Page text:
Friday, September 18, 2009

I'm getting an education on fish

I never fail to be amazed how much information can be accessed on the Internet. I so remember going to the public library to look up stuff in the encyclopedia. So I have started doing a little reading for the new job. My first project will be "fish n chips" on how to identify fish that no longer has scales or fins or a head. There is a lot of stuff out there about fishing as a business and a sustainable enterprise. I think seafood farming may be a lot like making sausage - there is such a thing as too much information.

Some time back I found the Seafood watch put out by the Monterey Bay Aquarium. Now that my store has labels on the fish, I think I will get a little more responsible about what I buy.

Monday, September 14, 2009

what you don't know CAN hurt you

Ever use Pine-Sol to clean the kitchen? Bought one of those plastic cutting boards that are treated to be germ free? Have a plastic sponge that has some chemical attached so it won't grow germs? Well, me too. I have always been sanguine about these approaches to fighting the chicken crud, and been very smug about spraying Lysol all around and wiping it down. Huh.

Turns out there is pretty good evidence to show that exposure to these kinds of chemicals, benzylkonium chloride and hexachlorophene are ones you may recognize if you are a label-reader, promotes resistance to antibiotics. It's already a huge problem, antibiotic resistance, and there has not been a new class of antibiotics introduced in decades. Unregulated administration of antibiotics to treat non-bacterial diseases, not to mention the use of antibiotics to grow animals for food, has multiplied the number of pathogens that succumb to few, or even no, antibiotics. And that is not a good thing, Martha. So shucks, there, ma'am, I am part of the problem. Who knew? Well, back to bleach in a spray bottle for me. It's even cheaper.

weekend fauna

You know how cats are always looking for a new special place to sleep? Tootsie has found the best place in the house, on my handwoven wool suit under construction. Awww.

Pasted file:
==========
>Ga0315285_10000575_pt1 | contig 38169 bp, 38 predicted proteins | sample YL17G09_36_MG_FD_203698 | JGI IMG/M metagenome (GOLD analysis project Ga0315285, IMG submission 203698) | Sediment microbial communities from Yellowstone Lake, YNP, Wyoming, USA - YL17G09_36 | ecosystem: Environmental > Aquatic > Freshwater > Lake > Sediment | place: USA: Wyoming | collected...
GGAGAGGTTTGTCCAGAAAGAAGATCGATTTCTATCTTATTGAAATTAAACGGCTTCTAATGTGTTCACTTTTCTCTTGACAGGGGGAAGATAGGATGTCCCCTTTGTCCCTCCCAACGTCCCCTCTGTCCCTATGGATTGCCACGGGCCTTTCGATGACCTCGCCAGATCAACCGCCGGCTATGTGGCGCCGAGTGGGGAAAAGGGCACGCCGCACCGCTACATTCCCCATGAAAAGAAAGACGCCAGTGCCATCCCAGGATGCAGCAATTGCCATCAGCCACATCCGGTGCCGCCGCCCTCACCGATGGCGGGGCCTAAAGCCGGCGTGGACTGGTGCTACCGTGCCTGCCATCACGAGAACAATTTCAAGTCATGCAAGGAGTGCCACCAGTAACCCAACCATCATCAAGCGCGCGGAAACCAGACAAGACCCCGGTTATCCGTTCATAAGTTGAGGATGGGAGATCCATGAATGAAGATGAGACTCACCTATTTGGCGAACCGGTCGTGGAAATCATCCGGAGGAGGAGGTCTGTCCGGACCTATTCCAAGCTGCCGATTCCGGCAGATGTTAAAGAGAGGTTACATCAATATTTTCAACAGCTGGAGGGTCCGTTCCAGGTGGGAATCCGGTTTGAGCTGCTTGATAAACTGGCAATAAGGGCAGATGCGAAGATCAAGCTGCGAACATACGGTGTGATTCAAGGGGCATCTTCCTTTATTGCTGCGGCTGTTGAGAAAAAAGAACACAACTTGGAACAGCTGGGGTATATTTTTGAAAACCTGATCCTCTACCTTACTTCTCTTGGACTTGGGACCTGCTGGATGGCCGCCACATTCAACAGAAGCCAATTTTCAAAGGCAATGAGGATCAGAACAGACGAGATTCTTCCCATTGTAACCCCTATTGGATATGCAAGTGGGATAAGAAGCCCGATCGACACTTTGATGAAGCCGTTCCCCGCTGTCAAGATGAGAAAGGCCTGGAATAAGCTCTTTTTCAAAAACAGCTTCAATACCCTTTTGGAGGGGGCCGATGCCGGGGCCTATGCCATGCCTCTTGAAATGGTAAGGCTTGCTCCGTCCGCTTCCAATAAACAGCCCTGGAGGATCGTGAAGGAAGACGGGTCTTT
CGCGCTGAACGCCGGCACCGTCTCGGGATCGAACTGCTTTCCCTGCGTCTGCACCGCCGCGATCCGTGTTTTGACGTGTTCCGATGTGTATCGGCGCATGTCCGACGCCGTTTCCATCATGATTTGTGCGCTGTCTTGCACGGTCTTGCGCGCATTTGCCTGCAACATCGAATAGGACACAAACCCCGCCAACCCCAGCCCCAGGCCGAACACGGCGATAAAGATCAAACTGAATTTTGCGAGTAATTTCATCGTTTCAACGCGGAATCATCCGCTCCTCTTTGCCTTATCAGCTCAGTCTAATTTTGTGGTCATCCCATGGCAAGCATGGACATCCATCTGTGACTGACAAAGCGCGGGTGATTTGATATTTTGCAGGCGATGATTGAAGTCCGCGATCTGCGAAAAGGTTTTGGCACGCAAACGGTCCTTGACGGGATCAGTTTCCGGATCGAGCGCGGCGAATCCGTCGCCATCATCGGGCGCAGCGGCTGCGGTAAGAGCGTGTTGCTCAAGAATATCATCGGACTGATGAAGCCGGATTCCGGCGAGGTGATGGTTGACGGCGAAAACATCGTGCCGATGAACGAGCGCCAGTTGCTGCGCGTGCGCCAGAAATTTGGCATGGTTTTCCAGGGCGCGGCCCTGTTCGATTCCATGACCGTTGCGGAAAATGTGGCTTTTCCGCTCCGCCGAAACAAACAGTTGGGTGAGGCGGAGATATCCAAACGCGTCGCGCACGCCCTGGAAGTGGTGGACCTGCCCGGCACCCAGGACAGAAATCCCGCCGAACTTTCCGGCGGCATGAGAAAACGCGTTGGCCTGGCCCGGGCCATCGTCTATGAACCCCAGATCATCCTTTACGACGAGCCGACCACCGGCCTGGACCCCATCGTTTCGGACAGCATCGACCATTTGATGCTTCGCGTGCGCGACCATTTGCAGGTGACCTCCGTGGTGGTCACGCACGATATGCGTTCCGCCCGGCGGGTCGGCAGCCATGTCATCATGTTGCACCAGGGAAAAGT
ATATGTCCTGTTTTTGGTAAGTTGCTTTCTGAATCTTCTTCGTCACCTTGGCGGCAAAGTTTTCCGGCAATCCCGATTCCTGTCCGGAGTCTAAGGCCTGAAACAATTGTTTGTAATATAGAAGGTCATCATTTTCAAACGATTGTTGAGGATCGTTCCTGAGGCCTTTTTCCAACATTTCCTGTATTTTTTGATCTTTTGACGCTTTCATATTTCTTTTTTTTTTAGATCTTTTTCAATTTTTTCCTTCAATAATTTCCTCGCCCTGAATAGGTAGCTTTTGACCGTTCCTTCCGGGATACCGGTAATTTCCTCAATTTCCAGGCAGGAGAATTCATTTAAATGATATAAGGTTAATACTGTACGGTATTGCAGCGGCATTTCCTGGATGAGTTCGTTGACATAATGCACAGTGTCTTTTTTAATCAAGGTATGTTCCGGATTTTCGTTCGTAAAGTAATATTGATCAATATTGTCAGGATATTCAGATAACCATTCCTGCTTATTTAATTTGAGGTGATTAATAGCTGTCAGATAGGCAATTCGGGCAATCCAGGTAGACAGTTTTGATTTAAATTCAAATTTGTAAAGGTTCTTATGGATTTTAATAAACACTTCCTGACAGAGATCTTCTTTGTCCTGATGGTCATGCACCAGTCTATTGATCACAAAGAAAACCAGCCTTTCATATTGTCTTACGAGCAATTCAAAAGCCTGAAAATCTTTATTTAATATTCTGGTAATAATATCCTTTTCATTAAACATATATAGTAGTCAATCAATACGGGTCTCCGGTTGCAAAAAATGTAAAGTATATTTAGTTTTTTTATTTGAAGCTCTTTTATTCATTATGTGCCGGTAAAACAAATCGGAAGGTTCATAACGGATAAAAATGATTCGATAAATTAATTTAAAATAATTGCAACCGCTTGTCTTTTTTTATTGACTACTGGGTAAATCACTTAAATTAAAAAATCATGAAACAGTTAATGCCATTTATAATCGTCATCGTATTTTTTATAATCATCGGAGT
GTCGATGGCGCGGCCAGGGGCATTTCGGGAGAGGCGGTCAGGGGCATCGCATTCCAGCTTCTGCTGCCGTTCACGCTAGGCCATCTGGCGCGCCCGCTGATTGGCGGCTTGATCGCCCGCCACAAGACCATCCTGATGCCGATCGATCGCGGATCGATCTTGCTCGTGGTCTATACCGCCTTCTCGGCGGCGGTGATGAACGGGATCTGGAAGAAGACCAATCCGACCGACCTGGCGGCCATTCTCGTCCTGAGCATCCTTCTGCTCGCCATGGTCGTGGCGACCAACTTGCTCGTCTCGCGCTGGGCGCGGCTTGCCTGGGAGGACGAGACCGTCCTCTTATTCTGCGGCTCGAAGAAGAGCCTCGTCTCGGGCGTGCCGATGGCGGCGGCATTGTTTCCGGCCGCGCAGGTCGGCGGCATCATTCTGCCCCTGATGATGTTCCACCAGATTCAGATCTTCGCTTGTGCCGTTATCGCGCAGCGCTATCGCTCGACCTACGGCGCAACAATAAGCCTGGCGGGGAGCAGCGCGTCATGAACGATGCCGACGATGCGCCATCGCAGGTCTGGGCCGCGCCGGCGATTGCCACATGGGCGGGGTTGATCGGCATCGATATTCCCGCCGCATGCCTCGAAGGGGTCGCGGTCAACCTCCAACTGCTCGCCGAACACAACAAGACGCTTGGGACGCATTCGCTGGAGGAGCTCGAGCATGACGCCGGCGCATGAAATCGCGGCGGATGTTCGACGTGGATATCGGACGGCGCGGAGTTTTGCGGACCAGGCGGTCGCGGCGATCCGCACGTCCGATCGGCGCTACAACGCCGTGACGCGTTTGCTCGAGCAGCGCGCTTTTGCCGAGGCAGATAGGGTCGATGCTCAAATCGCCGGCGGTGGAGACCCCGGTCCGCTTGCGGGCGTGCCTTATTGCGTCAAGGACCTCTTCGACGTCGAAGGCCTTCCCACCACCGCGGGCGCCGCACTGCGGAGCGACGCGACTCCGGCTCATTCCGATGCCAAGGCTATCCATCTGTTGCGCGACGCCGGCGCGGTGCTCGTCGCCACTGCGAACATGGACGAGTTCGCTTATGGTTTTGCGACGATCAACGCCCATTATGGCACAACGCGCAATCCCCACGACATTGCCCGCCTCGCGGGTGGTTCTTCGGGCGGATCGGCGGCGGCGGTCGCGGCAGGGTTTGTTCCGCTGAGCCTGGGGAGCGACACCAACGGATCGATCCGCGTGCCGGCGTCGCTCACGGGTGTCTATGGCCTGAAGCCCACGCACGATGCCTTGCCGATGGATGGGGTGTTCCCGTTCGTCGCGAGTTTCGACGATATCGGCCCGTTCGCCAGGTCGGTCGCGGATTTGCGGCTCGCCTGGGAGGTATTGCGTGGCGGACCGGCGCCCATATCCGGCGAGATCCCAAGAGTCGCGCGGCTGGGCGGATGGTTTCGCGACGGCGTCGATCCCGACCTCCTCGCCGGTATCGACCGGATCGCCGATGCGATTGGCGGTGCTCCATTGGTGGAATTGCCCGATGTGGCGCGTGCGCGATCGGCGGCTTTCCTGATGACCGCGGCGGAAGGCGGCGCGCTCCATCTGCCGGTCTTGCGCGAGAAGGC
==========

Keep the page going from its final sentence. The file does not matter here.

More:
Have you ever seen anything sillier than a turkey on a birdbath? Particularly since they can just stand on the ground there and have a sip.

Tuesday, September 8, 2009

The color of things we love

Did you know that beetles and blue jays are not colored by pigments, like your hair is colored? It is the reflection of light from ordered surfaces that selectively reflects colored light. For blue jay feathers, it is the fine lines to the feathers that absorbs most light and reflects the lovely blue. Beetle exoskeleton has a hexagonal pattern, with pentagrams and heptagrams to help fit the curve of the shell. The light gets polarized just like going through your Ray-Bans, so you get the beautiful iridescent colors that make beetles one of god's favorite insects. Very cool that optics technologies are starting to study these complex biological structural designs for new ideas.

You know all those beautiful poinsettias that are so dense and bushy? Ever tried to keep growing one of those lush plants and it gets all leggy? Commercial poinsettias are infected by plant bacteria called phytoplasmas. It shortens the distance between branches by producing a specific protein that promotes dwarfism, branching, and general yellowing. Have you ever seen witches broom? There is a couple mile stretch in Death Valley festooned with witches broom, all curled and yellow. Unfortunately poinsettias are the only known commercially advantageous application (don't ask me why the leaves are not yellow), because it is very damaging to grapes, pears, apples, and so on. Another case of 'who knew?'

Tuesday, September 1, 2009

The word of the day is geoengineering

Geoengineering: the deliberate large-scale manipulation of the planetary environment to counteract anthropogenic climate change.

This can be done two ways. If the level of carbon dioxide in the atmosphere is reduced, heat in the form of infra-red radiation can escape the earth's surface more easily. The other way is not to let the solar radiation be absorbed in the first place, by increasing the reflectivity of the Earth. Now, what would it look like if we painted all the horizontal surfaces (roofs, for example, and parking lots) white? If you find this intriguing, or if you find you have insomnia, here is a report to browse The Summary is not so long-winded or obtuse for casual reading.